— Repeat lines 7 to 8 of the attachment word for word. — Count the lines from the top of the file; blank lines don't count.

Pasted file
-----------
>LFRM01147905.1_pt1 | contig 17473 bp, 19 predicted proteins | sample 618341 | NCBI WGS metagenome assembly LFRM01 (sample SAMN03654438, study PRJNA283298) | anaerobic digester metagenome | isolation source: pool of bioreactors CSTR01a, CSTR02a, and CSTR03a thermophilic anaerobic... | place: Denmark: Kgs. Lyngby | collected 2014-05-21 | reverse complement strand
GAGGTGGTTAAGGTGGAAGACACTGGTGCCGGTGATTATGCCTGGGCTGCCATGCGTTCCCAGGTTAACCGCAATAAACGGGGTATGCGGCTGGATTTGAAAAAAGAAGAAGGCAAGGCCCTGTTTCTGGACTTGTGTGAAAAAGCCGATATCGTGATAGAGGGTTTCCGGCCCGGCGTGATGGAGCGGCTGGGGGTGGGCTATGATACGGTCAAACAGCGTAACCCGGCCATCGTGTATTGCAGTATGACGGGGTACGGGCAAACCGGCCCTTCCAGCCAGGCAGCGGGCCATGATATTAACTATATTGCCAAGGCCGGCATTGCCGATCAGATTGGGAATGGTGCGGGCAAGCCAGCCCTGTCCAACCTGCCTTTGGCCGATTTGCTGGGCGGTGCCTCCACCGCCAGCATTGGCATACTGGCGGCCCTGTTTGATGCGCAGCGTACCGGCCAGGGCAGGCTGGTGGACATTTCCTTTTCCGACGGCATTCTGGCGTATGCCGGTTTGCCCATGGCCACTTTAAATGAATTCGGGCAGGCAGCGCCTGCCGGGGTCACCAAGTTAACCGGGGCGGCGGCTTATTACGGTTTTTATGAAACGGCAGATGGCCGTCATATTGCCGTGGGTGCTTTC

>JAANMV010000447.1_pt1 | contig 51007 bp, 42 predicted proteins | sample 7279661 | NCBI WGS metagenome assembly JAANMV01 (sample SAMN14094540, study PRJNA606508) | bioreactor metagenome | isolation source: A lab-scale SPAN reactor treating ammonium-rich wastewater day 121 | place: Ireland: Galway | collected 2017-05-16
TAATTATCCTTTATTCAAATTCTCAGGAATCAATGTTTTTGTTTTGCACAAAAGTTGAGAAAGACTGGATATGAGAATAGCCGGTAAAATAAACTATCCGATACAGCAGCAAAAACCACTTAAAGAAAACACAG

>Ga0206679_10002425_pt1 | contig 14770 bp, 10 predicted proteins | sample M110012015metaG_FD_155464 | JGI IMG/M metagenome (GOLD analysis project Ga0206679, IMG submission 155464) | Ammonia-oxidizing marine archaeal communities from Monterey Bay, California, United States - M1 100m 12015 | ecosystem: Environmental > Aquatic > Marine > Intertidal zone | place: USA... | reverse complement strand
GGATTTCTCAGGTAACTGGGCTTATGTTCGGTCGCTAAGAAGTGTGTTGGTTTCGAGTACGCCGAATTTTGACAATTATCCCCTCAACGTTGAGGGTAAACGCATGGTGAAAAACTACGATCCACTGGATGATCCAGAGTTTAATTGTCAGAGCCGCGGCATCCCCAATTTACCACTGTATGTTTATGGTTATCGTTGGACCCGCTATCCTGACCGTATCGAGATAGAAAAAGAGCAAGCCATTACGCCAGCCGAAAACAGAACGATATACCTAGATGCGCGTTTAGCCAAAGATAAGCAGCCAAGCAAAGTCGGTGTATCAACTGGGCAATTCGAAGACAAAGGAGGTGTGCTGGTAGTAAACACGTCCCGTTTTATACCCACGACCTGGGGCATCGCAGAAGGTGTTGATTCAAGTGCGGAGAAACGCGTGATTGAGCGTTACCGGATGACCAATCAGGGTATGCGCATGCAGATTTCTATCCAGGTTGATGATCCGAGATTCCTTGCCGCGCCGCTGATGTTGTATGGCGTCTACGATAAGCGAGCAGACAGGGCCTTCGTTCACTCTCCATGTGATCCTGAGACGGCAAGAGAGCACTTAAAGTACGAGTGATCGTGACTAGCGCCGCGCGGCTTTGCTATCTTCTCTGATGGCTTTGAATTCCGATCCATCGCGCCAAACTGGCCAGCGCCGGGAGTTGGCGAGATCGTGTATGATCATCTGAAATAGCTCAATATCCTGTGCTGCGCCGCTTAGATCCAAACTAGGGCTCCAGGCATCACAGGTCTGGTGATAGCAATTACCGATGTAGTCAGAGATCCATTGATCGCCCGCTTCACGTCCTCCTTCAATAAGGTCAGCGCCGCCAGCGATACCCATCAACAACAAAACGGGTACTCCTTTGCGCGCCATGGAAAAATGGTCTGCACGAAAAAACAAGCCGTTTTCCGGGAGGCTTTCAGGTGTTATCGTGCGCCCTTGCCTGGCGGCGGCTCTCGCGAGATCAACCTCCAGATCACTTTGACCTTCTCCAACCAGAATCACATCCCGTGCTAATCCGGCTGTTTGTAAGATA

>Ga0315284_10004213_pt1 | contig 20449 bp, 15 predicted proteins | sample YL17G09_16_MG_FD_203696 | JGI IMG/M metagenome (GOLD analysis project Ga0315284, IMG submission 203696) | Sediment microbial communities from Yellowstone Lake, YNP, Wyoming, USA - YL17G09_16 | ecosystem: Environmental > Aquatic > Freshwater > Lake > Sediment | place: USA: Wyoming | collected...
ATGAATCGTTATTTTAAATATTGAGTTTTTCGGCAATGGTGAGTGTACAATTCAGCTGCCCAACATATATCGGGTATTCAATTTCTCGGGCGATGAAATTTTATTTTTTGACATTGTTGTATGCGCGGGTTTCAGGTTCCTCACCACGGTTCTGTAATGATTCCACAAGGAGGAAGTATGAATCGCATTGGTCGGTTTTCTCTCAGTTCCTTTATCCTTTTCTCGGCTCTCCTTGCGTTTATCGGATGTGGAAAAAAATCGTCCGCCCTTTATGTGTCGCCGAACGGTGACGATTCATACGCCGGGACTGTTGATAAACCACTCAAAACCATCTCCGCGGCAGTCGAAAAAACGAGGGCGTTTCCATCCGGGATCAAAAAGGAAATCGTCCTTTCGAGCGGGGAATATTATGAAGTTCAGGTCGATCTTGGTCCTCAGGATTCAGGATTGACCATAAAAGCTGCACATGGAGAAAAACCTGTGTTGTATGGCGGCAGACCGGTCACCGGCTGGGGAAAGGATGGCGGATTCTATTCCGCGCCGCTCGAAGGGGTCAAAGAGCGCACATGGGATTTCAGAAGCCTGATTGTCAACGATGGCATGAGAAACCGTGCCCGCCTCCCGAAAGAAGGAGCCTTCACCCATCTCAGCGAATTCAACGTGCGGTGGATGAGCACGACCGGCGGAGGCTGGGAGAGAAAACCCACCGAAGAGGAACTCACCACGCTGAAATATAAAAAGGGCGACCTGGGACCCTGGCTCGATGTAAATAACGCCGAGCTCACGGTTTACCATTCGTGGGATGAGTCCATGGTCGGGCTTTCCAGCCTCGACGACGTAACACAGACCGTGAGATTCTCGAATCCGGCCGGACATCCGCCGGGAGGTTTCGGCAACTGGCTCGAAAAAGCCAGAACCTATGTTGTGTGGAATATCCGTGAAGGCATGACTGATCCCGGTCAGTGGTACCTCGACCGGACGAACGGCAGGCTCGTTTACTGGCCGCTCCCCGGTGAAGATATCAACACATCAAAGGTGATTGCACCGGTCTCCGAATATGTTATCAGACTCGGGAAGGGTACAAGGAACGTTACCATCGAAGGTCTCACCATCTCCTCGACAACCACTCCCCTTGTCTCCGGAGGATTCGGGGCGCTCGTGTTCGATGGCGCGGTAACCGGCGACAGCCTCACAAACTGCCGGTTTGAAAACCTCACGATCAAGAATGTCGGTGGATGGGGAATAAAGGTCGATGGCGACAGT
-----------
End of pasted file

>Ga0315284_10004213_pt1 | contig 20449 bp, 15 predicted proteins | sample YL17G09_16_MG_FD_203696 | JGI IMG/M metagenome (GOLD analysis project Ga0315284, IMG submission 203696) | Sediment microbial communities from Yellowstone Lake, YNP, Wyoming, USA - YL17G09_16 | ecosystem: Environmental > Aquatic > Freshwater > Lake > Sediment | place: USA: Wyoming | collected...
ATGAATCGTTATTTTAAATATTGAGTTTTTCGGCAATGGTGAGTGTACAATTCAGCTGCCCAACATATATCGGGTATTCAATTTCTCGGGCGATGAAATTTTATTTTTTGACATTGTTGTATGCGCGGGTTTCAGGTTCCTCACCACGGTTCTGTAATGATTCCACAAGGAGGAAGTATGAATCGCATTGGTCGGTTTTCTCTCAGTTCCTTTATCCTTTTCTCGGCTCTCCTTGCGTTTATCGGATGTGGAAAAAAATCGTCCGCCCTTTATGTGTCGCCGAACGGTGACGATTCATACGCCGGGACTGTTGATAAACCACTCAAAACCATCTCCGCGGCAGTCGAAAAAACGAGGGCGTTTCCATCCGGGATCAAAAAGGAAATCGTCCTTTCGAGCGGGGAATATTATGAAGTTCAGGTCGATCTTGGTCCTCAGGATTCAGGATTGACCATAAAAGCTGCACATGGAGAAAAACCTGTGTTGTATGGCGGCAGACCGGTCACCGGCTGGGGAAAGGATGGCGGATTCTATTCCGCGCCGCTCGAAGGGGTCAAAGAGCGCACATGGGATTTCAGAAGCCTGATTGTCAACGATGGCATGAGAAACCGTGCCCGCCTCCCGAAAGAAGGAGCCTTCACCCATCTCAGCGAATTCAACGTGCGGTGGATGAGCACGACCGGCGGAGGCTGGGAGAGAAAACCCACCGAAGAGGAACTCACCACGCTGAAATATAAAAAGGGCGACCTGGGACCCTGGCTCGATGTAAATAACGCCGAGCTCACGGTTTACCATTCGTGGGATGAGTCCATGGTCGGGCTTTCCAGCCTCGACGACGTAACACAGACCGTGAGATTCTCGAATCCGGCCGGACATCCGCCGGGAGGTTTCGGCAACTGGCTCGAAAAAGCCAGAACCTATGTTGTGTGGAATATCCGTGAAGGCATGACTGATCCCGGTCAGTGGTACCTCGACCGGACGAACGGCAGGCTCGTTTACTGGCCGCTCCCCGGTGAAGATATCAACACATCAAAGGTGATTGCACCGGTCTCCGAATATGTTATCAGACTCGGGAAGGGTACAAGGAACGTTACCATCGAAGGTCTCACCATCTCCTCGACAACCACTCCCCTTGTCTCCGGAGGATTCGGGGCGCTCGTGTTCGATGGCGCGGTAACCGGCGACAGCCTCACAAACTGCCGGTTTGAAAACCTCACGATCAAGAATGTCGGTGGATGGGGAATAAAGGTCGATGGCGACAGT